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The Paleoindian Bison Assemblage from Charlie Lake Cave, British Columbia

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A small assemblage of bison bones from the Palaeoindian (10,700 to 9500 BP) components at Charlie Lake Cave, British Columbia is dominated by elements from the middle and lower limbs. The skeletal element frequencies are not typical of a kill site. The lithic assemblage, the lack of evidence for burning, and the ratio of long bone shaft fragments to epiphyses suggest that the assemblage was not produced at a residential site nor at a specialized processing area. We propose that the assemblage resulted from storage of frozen bison limbs in a series of meat caches, probably located in a small cave that would have been difficult for scavengers to enter. Article Summary by Jonathan C. Driver, May 2015 This paper discusses the bison bones from the lower layers, with a focus on the human behaviour that resulted in them being deposited at the site. Excavations at Tse’K’wa uncovered about 100 late ice age bison bones from the lowest layers. These were certainly brought there by people, because they show signs of having been butchered. Some bones have shallow cut marks (made by stone knives) on their surface. Others have been smashed open to obtain the fatty marrow inside them. (While we tend to avoid it these days, fat is essential for a healthy diet for people who rely heavily on meat. Bone marrow is an excellent source of fat). Archaeologists have used evidence from animal bones to interpret the activities that take place at a site. For example, kill sites often contain the parts of an animal (such as the heads and the hooves) that were not taken back to camp; on the other hand, camp sites are often places where we see intensive processing of bones to extract nutrients, so bones are often found broken into many pieces. This paper is based on the M.A. thesis of Claudine Vallieres, who undertook a detailed study of the bison bones from the early cultural layers at the site. The Tse-K’wa bison are a bit of a puzzle. The bones don’t resemble what is usually found at kill sites, so we know that this isn’t a “buffalo jump”. The almost complete absence of skulls, backbone and ribs, as well as the low numbers of shoulder and hip bones, suggest that people were mainly bringing bison legs to the site. In particular, the middle and lower parts of the leg seem best represented. We considered the possibility that other parts of the body had been brought to the site originally, and that all the weakest bones (such as the backbone and ribs) had been destroyed subsequently by scavenging animals (such as wolves or bears) or by natural weathering. While there are some bones that have been chewed by large carnivores, we would expect that at least some harder parts of the “missing” bones would survive – especially the teeth and some of the more dense bones. There is no evidence that bones were subject to destruction by weathering – they are very well preserved and their surfaces show little sign of being exposed to the elements for any length of time. So we concluded that the pattern we were seeing was not the result of weaker bones being destroyed. We also noted that the evidence from the stone tools was somewhat unusual. We had found quite a number of large, heavy quartzite chopping tools in the same layers as the bison. Interestingly, none of these had been made at the site (there were no stone chips left behind from their manufacture) – so they must have been made elsewhere, brought to the site, used, and then discarded. There were a few smaller, sharper stone tools, but again very little evidence that they had been made there. So people seem to have been bringing bison legs to the site, together with fully finished stone tools, butchering the bison, and then leaving bones and stone tools there. But there was no evidence that this was a campsite. There was no trace of fire and no evidence for the other tasks that one would expect at a place where people lived, such as manufacture of tools or preparation of hides. Looking through the archaeological literature revealed that ice caves in the western United States were used for thousands of years for meat storage, and both the animal bones and the stone tools in those caves were similar to those found at Tse’K’wa. We therefore proposed that at least some of the bison bones had been stored at the site (perhaps in the cave) during the late fall or winter, as an emergency food supply.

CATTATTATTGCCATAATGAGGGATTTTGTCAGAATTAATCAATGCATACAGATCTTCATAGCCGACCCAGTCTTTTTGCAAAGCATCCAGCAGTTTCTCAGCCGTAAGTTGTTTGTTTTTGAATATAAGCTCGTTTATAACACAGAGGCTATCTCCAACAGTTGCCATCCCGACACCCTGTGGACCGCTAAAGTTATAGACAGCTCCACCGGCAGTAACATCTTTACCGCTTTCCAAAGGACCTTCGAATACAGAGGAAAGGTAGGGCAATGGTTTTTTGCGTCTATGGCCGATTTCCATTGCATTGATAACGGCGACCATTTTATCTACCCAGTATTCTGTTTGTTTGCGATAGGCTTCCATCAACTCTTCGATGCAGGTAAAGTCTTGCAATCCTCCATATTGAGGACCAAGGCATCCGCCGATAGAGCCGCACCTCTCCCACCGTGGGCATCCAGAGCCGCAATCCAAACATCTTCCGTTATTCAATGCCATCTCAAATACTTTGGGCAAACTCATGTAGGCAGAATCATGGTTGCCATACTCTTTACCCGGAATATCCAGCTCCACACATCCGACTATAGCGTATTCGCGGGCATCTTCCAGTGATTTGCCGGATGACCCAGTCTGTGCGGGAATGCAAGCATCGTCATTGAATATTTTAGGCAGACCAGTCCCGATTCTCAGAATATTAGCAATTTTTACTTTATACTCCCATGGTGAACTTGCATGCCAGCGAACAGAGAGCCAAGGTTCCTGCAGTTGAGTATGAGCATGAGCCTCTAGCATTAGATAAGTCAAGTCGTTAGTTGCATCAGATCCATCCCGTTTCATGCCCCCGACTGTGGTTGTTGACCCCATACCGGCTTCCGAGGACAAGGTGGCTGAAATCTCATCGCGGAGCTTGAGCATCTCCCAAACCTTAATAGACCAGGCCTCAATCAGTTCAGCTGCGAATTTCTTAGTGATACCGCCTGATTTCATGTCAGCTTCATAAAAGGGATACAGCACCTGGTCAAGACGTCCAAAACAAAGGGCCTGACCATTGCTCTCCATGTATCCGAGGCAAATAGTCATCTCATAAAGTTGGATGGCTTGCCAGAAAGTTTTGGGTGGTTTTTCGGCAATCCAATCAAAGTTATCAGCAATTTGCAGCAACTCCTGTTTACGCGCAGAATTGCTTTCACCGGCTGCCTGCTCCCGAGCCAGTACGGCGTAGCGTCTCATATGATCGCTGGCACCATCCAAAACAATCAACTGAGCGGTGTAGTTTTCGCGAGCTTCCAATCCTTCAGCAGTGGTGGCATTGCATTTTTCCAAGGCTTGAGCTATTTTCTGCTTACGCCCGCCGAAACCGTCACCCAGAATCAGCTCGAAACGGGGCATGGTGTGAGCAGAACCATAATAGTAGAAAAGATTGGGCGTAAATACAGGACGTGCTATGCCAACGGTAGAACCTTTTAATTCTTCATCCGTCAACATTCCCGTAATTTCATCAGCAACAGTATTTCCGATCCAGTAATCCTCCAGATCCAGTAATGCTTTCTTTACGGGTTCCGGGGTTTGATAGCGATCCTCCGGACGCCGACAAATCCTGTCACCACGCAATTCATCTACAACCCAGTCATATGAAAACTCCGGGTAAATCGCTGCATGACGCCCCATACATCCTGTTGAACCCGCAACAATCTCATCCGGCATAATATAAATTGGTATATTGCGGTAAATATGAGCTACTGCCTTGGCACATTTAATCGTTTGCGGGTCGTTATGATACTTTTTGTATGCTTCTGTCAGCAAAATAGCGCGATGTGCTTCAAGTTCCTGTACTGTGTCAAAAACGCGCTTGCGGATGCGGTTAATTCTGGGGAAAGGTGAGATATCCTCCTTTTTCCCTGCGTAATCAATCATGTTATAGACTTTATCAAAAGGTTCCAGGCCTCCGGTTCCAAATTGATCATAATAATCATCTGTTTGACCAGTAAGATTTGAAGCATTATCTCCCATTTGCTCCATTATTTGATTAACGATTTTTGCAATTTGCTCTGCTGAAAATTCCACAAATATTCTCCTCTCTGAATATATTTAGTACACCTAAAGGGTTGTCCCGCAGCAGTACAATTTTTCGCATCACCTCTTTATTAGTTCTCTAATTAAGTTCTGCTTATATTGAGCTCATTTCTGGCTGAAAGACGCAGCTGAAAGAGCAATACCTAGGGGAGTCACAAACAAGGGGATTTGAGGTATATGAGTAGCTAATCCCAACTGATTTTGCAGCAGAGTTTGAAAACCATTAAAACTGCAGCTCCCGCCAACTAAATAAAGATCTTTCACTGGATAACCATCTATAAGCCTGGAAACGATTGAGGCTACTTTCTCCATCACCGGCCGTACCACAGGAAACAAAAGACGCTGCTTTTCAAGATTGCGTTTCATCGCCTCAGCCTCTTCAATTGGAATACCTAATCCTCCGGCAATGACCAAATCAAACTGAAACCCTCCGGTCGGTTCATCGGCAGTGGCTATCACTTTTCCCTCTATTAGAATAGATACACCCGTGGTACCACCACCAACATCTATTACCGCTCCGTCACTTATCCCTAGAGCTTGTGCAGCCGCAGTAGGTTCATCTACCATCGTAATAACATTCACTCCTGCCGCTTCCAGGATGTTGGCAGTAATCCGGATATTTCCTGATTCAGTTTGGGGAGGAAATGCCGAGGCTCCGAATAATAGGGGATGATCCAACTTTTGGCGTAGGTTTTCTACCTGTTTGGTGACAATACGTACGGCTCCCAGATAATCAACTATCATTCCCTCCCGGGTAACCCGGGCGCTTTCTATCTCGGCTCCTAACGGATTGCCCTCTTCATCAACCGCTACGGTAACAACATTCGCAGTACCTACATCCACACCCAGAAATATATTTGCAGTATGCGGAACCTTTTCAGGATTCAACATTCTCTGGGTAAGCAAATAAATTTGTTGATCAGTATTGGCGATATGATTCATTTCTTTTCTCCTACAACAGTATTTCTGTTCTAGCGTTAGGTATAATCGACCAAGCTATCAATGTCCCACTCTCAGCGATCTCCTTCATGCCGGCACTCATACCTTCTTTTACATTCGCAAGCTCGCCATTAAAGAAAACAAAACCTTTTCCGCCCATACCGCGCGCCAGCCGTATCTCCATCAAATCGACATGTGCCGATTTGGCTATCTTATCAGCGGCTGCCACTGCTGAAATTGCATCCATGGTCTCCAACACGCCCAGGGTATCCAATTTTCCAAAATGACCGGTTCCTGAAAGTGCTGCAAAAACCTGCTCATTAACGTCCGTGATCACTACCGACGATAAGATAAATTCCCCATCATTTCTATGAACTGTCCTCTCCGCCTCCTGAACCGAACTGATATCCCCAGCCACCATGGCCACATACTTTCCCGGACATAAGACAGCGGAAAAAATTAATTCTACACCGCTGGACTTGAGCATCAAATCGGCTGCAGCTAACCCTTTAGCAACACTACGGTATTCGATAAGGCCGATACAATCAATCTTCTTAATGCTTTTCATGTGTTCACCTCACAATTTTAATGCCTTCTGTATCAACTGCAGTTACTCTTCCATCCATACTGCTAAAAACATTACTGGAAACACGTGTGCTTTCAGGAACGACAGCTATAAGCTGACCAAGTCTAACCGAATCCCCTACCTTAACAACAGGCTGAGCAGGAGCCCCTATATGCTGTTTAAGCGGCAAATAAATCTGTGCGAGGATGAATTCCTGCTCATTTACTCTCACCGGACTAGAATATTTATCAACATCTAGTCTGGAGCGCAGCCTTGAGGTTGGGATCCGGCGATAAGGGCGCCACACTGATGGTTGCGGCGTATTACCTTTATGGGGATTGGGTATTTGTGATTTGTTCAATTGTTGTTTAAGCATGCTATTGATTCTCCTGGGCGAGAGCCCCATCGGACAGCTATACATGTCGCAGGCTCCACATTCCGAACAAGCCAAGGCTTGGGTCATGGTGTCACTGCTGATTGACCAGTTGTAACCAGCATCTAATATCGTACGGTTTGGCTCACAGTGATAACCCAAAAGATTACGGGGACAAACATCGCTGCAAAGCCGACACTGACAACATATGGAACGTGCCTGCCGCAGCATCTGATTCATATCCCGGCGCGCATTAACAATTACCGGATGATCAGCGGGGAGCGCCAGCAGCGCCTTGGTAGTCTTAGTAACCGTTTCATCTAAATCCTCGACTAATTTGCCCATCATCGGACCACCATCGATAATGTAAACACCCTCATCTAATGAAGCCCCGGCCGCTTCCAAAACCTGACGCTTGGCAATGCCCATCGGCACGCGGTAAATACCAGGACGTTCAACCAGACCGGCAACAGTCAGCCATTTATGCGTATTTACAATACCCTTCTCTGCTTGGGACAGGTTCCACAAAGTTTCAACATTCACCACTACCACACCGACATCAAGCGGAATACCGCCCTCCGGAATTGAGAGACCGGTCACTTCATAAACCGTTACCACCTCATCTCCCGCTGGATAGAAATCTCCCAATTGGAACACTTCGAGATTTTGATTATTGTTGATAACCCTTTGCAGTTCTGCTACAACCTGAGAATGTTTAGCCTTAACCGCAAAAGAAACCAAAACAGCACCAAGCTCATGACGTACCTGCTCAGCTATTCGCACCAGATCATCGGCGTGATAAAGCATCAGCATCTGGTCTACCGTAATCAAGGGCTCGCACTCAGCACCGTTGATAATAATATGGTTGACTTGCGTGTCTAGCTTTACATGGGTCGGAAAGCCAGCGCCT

This item is part of the Tse'K'Wa (Charlie Lake Cave) Collection in Summit, the SFU Research Repository. We kindly thank the publisher, the Canadian Archaeological Association, for permission to reproduce this work in Summit.
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Driver, Jonathan C., and Vallieres, Claudine. The Paleoindian Bison Assemblange from Charlie Lake Cave, British Columbia. Canadian Journal of Archaeology 32 (2): 239-257.
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Canadian Journal of Archaeology
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The Paleoindian Bison Assemblage from Charlie Lake Cave, British Columbia
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Copyright is held by the Canadian Archaeological Association. Reproduced with permission of the Canadian Archaeological Association.
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